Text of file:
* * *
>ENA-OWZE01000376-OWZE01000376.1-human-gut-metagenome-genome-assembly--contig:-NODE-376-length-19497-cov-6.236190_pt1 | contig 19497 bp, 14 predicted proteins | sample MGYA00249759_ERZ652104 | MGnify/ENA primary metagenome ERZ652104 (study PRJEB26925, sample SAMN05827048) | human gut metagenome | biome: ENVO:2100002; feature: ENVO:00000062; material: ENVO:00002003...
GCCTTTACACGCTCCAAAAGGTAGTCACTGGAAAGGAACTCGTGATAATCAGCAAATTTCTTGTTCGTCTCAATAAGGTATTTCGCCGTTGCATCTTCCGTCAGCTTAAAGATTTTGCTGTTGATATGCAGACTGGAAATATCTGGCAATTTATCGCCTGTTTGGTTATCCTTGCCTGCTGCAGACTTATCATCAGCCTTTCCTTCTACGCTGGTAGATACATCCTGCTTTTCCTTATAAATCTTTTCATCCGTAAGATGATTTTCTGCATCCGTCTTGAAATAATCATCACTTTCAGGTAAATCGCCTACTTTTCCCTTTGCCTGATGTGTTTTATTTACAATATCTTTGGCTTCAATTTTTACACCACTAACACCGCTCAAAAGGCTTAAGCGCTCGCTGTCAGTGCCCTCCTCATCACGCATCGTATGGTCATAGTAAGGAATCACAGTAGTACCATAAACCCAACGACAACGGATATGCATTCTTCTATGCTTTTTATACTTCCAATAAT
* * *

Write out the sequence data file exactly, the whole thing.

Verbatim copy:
>ENA-OWZE01000376-OWZE01000376.1-human-gut-metagenome-genome-assembly--contig:-NODE-376-length-19497-cov-6.236190_pt1 | contig 19497 bp, 14 predicted proteins | sample MGYA00249759_ERZ652104 | MGnify/ENA primary metagenome ERZ652104 (study PRJEB26925, sample SAMN05827048) | human gut metagenome | biome: ENVO:2100002; feature: ENVO:00000062; material: ENVO:00002003...
GCCTTTACACGCTCCAAAAGGTAGTCACTGGAAAGGAACTCGTGATAATCAGCAAATTTCTTGTTCGTCTCAATAAGGTATTTCGCCGTTGCATCTTCCGTCAGCTTAAAGATTTTGCTGTTGATATGCAGACTGGAAATATCTGGCAATTTATCGCCTGTTTGGTTATCCTTGCCTGCTGCAGACTTATCATCAGCCTTTCCTTCTACGCTGGTAGATACATCCTGCTTTTCCTTATAAATCTTTTCATCCGTAAGATGATTTTCTGCATCCGTCTTGAAATAATCATCACTTTCAGGTAAATCGCCTACTTTTCCCTTTGCCTGATGTGTTTTATTTACAATATCTTTGGCTTCAATTTTTACACCACTAACACCGCTCAAAAGGCTTAAGCGCTCGCTGTCAGTGCCCTCCTCATCACGCATCGTATGGTCATAGTAAGGAATCACAGTAGTACCATAAACCCAACGACAACGGATATGCATTCTTCTATGCTTTTTATACTTCCAATAAT